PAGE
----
Colombia is a nation on the move, and an engaged, strategically-minded United States would seek to capitalize quickly on the success of the bilateral FTA by working with others to bring Colombia into the broader global trade and investment architecture. Colombia has a well-established and hard-earned record of success, and it has proven over the years to be a close friend of the United States. At a time when we need allies globally, we should do what we can to promote Colombia’s broader ambitions, consistent with our own interests, just as we are doing with nations outside this hemisphere.
President Barrack Obama’s pronouncement in favor of gay marriage certainly qualifies as both historic and courageous, not only for its content but also for its timing. Some critics already see some political machinations in this statement, which came shortly after Vice President Joe Biden seemed to indicate support for gay marriage. The polling data, however, would indicate that the president made a somewhat risky move whose ramifications remain uncertain.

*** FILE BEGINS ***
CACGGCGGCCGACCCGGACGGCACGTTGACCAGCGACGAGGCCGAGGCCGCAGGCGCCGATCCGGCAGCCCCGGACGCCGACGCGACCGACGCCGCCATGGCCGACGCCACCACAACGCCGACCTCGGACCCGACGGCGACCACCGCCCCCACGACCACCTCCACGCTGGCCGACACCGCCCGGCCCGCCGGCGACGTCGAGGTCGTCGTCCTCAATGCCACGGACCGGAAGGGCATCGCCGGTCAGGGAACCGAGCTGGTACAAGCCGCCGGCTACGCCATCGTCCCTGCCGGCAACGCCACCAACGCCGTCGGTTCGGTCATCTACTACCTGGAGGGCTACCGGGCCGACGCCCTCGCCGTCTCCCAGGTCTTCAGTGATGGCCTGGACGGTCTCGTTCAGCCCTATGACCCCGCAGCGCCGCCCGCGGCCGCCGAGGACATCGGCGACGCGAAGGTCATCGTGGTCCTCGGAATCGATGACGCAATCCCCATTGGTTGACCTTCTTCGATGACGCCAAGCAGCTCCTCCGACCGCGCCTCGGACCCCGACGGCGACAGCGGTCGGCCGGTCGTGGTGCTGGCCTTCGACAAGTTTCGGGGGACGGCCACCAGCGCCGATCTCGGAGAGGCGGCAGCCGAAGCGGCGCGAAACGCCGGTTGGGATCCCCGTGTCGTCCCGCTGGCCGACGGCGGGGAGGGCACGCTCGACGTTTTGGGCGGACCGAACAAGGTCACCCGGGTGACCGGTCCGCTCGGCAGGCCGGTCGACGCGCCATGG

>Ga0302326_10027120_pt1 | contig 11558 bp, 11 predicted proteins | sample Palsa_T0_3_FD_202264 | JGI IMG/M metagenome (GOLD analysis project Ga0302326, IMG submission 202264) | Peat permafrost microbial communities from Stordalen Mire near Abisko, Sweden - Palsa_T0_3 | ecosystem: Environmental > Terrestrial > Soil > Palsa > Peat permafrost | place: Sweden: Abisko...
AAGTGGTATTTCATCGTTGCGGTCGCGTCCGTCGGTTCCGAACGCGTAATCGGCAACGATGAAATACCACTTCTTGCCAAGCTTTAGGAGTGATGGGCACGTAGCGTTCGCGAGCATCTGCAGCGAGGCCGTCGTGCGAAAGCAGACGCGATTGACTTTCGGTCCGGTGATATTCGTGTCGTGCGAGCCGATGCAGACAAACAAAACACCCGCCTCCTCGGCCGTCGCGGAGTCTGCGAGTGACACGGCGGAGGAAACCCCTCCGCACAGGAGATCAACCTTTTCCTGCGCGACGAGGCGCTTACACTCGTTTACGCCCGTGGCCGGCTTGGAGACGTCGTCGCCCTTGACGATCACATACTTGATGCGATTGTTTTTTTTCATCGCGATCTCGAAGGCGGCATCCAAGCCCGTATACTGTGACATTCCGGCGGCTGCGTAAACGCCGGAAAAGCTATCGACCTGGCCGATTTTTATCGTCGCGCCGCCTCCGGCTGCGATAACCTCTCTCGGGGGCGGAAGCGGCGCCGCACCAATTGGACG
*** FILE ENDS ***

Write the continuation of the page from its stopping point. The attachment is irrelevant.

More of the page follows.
The issue of gay marriage has been a polarizing issue more so in America than in my home country of Canada. In the 2004 presidential election, the Bush campaign cleverly used state referenda on banning gay marriage or defending traditional marriage as an instrument to bring out the religious right in favor the president. Considering the narrow victory by Mr. Bush over Senator John Kerry, it has become conventional wisdom to consider the tactic a success.